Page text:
In order to collate the diverse perspectives of our membership and to facilitate conversation around these questions, we are hosting a series of webinars.
On Monday the 26th of March we hosted our first webinar which explored how PWYP can address the question of whether natural resources should be extracted at all, and when extraction occurs, under what conditions.
To kick off the conversation, Diarmid O’Sullivan (6mins 45secs), the author of a paper on the future of extraction, by asking 3 important and challenging questions:
Should all the oil, gas and minerals in a country be extracted? If not, then what criteria should be used to decide whether or not an extractive project should go ahead?
What should governments be doing to prepare for the day when hydrocarbon or mineral deposits are exhausted, or can no longer be profitably exploited?
What further information needs to be disclosed by governments and companies, so that concerned citizens can hold them to account on Questions 1 and 2?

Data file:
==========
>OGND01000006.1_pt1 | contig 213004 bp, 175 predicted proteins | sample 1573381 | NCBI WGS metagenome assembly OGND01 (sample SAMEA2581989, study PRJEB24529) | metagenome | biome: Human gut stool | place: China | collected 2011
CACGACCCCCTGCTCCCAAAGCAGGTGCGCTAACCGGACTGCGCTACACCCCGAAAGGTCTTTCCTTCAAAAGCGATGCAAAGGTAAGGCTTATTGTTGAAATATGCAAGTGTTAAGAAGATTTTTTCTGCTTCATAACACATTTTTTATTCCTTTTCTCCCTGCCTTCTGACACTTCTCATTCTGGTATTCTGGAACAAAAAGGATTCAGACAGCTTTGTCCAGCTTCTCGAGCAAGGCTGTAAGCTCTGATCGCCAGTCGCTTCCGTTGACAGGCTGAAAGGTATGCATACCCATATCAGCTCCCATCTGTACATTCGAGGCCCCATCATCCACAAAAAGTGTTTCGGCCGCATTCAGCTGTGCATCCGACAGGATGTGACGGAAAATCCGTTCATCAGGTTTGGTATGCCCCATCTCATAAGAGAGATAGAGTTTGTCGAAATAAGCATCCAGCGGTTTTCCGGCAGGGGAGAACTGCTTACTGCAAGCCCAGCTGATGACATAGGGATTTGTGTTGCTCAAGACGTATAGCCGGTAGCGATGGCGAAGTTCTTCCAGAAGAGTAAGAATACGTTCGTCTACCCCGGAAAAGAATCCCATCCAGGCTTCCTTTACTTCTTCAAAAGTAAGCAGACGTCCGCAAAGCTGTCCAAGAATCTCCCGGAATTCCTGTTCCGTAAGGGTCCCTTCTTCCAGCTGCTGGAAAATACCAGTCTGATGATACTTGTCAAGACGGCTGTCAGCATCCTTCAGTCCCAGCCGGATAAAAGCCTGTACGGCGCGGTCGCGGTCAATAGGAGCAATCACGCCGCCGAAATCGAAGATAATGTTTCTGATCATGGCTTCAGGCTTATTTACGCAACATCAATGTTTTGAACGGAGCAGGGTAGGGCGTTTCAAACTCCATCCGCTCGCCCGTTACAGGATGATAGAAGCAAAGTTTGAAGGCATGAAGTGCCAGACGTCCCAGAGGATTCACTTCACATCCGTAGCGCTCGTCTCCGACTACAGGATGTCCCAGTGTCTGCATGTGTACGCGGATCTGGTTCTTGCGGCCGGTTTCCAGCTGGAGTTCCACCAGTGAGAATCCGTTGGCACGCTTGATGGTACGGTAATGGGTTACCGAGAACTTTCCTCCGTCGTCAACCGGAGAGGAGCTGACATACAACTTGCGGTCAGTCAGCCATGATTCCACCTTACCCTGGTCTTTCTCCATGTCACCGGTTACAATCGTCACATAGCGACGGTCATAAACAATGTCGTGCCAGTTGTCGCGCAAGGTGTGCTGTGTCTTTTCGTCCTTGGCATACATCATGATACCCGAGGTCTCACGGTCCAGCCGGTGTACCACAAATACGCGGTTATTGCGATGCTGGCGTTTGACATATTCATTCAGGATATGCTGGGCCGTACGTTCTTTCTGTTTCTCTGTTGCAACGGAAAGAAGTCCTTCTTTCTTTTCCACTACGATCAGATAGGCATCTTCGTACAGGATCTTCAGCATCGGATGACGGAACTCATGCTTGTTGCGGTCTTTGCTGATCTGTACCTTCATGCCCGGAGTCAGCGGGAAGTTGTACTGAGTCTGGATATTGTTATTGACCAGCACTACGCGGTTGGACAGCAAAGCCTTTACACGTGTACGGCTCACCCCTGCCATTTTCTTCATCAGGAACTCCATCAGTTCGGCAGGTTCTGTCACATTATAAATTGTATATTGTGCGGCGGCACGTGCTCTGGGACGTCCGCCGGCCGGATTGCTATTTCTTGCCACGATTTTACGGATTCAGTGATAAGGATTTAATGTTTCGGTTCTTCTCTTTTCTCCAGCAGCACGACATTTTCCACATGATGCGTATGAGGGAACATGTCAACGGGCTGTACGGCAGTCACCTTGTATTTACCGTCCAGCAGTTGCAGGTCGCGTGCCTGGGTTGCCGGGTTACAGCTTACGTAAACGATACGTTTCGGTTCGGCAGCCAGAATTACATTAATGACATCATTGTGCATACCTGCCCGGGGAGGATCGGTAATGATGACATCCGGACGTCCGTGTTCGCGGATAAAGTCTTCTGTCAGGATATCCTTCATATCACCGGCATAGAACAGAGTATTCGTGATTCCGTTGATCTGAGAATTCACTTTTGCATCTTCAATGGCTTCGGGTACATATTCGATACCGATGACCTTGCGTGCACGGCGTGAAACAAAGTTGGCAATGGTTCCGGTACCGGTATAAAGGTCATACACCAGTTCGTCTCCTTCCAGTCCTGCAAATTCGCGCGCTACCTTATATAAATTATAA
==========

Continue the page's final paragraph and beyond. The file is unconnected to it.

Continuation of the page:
We then heard the range of very differing perspectives on these questions from some of our PWYP members from different parts of the world:
Olena Pavlenko – President of Dixit Group a PWYP member in Ukraine – focus on the right conditions for extraction (21mins 33secs)
Mtwalo Msoni – PWYP Zambia National Coordinator – focus on coal sector and the environmental (31mins 45secs)
Diana Kaissey – Executive Director of LOGI a PWYP member organization in Lebanon – focus on emerging sector and key considerations (41 mins 55secs)
The webinar facilitated some energetic discussion highlighting our diverse perspectives eloquently summarised by our webinar chief provocateur, Diarmid O’Sullivan:
“there is clear diverse perspectives from the different countries depending on where they are in their engagements in extractives industries. Different countries have different space for participation in resource governance – what are the key areas of resource governance where meaningful participation is going to be most valuable?
There is clearly a tension between short term benefits and thinking medium and long term.”